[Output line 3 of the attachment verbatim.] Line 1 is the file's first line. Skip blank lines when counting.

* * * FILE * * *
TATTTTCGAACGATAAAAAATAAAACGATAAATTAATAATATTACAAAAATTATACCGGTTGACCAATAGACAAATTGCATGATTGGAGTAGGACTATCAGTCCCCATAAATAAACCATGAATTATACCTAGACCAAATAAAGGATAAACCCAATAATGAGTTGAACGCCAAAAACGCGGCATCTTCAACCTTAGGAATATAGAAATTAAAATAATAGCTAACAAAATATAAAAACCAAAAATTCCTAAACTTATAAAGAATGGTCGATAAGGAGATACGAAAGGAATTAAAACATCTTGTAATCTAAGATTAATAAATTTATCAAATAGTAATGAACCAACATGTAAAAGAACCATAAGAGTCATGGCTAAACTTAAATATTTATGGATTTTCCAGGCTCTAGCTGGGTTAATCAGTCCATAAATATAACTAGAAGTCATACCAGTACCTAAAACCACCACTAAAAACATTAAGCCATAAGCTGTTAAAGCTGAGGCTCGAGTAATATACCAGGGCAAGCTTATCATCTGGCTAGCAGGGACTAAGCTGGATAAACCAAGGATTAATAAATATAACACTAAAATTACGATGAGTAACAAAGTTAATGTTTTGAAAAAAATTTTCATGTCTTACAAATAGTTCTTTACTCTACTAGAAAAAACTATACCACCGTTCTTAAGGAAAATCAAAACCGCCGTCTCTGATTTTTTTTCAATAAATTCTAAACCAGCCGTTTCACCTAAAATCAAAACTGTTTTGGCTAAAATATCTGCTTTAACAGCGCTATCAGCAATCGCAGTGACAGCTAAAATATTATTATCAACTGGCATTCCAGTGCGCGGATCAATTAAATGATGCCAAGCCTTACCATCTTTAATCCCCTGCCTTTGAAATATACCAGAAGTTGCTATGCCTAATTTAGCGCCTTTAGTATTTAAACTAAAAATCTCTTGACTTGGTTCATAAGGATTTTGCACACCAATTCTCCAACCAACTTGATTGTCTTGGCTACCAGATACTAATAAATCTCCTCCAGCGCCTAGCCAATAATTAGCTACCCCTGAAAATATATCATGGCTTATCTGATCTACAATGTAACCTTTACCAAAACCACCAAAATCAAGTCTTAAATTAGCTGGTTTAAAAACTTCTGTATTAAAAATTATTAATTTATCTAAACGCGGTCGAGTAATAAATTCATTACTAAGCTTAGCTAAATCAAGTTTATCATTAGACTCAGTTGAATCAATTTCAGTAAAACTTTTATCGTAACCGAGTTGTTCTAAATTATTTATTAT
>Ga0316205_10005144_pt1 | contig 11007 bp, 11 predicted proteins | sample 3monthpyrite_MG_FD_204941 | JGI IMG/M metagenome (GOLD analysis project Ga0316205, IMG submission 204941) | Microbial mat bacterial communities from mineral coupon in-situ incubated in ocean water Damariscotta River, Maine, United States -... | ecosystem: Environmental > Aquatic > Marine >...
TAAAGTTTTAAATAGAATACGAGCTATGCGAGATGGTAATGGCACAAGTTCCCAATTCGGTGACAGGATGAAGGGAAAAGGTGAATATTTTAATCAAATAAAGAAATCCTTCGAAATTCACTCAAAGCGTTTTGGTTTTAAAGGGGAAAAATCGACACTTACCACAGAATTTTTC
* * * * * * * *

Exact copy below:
TAAAGTTTTAAATAGAATACGAGCTATGCGAGATGGTAATGGCACAAGTTCCCAATTCGGTGACAGGATGAAGGGAAAAGGTGAATATTTTAATCAAATAAAGAAATCCTTCGAAATTCACTCAAAGCGTTTTGGTTTTAAAGGGGAAAAATCGACACTTACCACAGAATTTTTC